From the new Atlantic:
Four researchers compared the effectiveness of a cell phone equipped with a GPS receiver to traditional paper maps and to “direct experience” (first walking through a route with a guide, then trying it alone). They asked 66 participants to each walk six different routes, finding their way each time using one of the three navigational aids, and later to sketch from memory the routes they had taken. The GPS users traveled longer distances, walked more slowly, and made more stops during the walk than the participants using the low-tech methods, and they made more directional errors and rated the overall experience as more difficult than did the direct experience groups. Perhaps because the GPS users were more focused on the information on their small screens than on their surroundings, the maps they drew showed a less accurate recollection of their routes.
I’m always impressed by how people will completely ignore common sense when listening to that robotic voice telling them to turn left or turn right. A few months ago, I was taking a taxi to the airport and the driver, who had probably driven to the airport hundreds of times, decided to use his brand new GPS unit. (If memory serves, it had been a Christmas present.) Anyways, he kept on saying stuff like “This is an interesting route” and “Wow, I never would have gone this way” and “I wonder why we’re going north when the airport is south”. After about 25 minutes of driving in the wrong direction, the driver eventually realized that he’d plugged in the wrong address. But he was willing to believe an obviously deluded machine for a disconcertingly long time. I almost missed my flight.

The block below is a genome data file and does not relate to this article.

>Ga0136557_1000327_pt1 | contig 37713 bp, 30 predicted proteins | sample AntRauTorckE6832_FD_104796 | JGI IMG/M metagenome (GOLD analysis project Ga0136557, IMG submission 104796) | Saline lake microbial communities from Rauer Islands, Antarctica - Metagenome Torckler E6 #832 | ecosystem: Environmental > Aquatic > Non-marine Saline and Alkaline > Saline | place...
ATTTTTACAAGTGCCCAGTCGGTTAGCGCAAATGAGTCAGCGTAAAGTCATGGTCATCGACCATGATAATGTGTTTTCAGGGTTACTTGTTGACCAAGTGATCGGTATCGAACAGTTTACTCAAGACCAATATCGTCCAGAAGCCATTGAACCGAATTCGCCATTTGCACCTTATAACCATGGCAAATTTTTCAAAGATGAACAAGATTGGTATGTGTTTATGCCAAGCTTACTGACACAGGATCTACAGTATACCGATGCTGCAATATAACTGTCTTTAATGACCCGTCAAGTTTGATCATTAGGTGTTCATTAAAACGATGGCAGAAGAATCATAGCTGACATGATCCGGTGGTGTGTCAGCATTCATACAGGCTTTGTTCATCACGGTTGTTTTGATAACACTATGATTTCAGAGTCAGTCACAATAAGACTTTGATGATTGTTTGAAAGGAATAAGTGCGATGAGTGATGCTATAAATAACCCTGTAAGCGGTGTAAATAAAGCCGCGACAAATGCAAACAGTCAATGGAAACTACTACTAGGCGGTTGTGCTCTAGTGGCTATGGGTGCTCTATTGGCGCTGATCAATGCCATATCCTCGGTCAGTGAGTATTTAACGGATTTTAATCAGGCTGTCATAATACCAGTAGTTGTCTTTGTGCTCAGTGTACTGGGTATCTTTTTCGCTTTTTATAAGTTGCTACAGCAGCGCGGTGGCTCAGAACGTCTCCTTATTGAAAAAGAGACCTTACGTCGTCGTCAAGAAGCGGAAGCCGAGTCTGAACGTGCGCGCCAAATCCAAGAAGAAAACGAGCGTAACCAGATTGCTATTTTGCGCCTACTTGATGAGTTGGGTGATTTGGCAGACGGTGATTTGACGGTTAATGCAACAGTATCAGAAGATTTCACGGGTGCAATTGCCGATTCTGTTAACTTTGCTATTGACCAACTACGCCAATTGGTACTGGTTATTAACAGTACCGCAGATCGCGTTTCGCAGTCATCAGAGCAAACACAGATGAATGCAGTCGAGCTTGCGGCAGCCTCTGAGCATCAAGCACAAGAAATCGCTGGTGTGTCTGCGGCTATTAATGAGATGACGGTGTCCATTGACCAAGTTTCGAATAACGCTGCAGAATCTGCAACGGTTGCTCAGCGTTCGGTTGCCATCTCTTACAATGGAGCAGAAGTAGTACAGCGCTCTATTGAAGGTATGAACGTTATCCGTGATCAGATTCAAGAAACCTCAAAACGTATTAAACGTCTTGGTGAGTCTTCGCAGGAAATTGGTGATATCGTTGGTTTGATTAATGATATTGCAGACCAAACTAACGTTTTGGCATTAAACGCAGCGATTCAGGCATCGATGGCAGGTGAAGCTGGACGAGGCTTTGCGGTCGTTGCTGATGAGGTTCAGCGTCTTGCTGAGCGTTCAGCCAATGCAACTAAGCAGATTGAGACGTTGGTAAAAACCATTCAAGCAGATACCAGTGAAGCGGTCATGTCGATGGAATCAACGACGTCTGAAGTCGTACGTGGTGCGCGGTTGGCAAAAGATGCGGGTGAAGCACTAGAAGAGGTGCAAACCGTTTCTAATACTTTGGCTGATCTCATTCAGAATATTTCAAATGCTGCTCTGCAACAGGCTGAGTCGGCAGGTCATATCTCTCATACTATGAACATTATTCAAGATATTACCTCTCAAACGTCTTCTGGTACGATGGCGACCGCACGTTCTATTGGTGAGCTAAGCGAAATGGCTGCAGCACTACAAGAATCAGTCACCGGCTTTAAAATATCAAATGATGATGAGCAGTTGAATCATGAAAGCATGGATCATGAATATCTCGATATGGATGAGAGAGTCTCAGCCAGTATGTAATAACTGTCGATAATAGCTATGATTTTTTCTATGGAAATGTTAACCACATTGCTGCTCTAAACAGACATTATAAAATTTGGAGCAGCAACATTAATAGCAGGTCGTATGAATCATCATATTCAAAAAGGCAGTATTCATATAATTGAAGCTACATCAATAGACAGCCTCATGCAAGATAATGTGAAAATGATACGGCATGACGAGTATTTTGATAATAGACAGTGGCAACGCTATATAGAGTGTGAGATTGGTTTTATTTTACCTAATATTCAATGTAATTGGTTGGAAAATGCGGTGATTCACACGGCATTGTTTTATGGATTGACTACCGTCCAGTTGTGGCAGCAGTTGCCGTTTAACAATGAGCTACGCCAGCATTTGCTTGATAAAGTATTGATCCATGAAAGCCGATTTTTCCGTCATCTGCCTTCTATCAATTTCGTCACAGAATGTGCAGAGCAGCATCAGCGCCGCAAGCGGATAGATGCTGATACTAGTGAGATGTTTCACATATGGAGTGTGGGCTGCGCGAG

The moral, I guess, is that we should trust our hippocampal place cells.